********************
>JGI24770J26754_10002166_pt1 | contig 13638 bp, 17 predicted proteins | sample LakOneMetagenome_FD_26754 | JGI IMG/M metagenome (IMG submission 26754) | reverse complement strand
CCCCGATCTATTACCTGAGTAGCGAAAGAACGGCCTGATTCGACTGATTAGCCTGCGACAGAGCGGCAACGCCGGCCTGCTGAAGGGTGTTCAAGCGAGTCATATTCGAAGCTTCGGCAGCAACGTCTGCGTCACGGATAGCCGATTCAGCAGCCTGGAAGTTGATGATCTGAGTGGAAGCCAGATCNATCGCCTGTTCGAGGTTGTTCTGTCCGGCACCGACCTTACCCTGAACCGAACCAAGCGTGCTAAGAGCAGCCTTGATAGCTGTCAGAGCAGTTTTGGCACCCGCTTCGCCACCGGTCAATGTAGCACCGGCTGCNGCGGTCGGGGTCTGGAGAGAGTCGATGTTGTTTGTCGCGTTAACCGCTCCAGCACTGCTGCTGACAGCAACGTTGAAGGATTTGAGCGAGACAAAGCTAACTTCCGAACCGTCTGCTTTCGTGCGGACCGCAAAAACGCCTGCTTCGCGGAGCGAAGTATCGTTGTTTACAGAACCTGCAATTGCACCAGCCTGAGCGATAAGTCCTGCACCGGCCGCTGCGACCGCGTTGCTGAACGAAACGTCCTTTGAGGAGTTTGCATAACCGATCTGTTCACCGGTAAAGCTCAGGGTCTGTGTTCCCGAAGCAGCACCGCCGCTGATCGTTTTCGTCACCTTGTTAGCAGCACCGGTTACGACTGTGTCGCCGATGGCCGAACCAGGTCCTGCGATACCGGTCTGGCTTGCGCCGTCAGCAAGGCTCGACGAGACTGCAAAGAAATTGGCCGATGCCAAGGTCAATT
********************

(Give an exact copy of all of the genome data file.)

>JGI24770J26754_10002166_pt1 | contig 13638 bp, 17 predicted proteins | sample LakOneMetagenome_FD_26754 | JGI IMG/M metagenome (IMG submission 26754) | reverse complement strand
CCCCGATCTATTACCTGAGTAGCGAAAGAACGGCCTGATTCGACTGATTAGCCTGCGACAGAGCGGCAACGCCGGCCTGCTGAAGGGTGTTCAAGCGAGTCATATTCGAAGCTTCGGCAGCAACGTCTGCGTCACGGATAGCCGATTCAGCAGCCTGGAAGTTGATGATCTGAGTGGAAGCCAGATCNATCGCCTGTTCGAGGTTGTTCTGTCCGGCACCGACCTTACCCTGAACCGAACCAAGCGTGCTAAGAGCAGCCTTGATAGCTGTCAGAGCAGTTTTGGCACCCGCTTCGCCACCGGTCAATGTAGCACCGGCTGCNGCGGTCGGGGTCTGGAGAGAGTCGATGTTGTTTGTCGCGTTAACCGCTCCAGCACTGCTGCTGACAGCAACGTTGAAGGATTTGAGCGAGACAAAGCTAACTTCCGAACCGTCTGCTTTCGTGCGGACCGCAAAAACGCCTGCTTCGCGGAGCGAAGTATCGTTGTTTACAGAACCTGCAATTGCACCAGCCTGAGCGATAAGTCCTGCACCGGCCGCTGCGACCGCGTTGCTGAACGAAACGTCCTTTGAGGAGTTTGCATAACCGATCTGTTCACCGGTAAAGCTCAGGGTCTGTGTTCCCGAAGCAGCACCGCCGCTGATCGTTTTCGTCACCTTGTTAGCAGCACCGGTTACGACTGTGTCGCCGATGGCCGAACCAGGTCCTGCGATACCGGTCTGGCTTGCGCCGTCAGCAAGGCTCGACGAGACTGCAAAGAAATTGGCCGATGCCAAGGTCAATT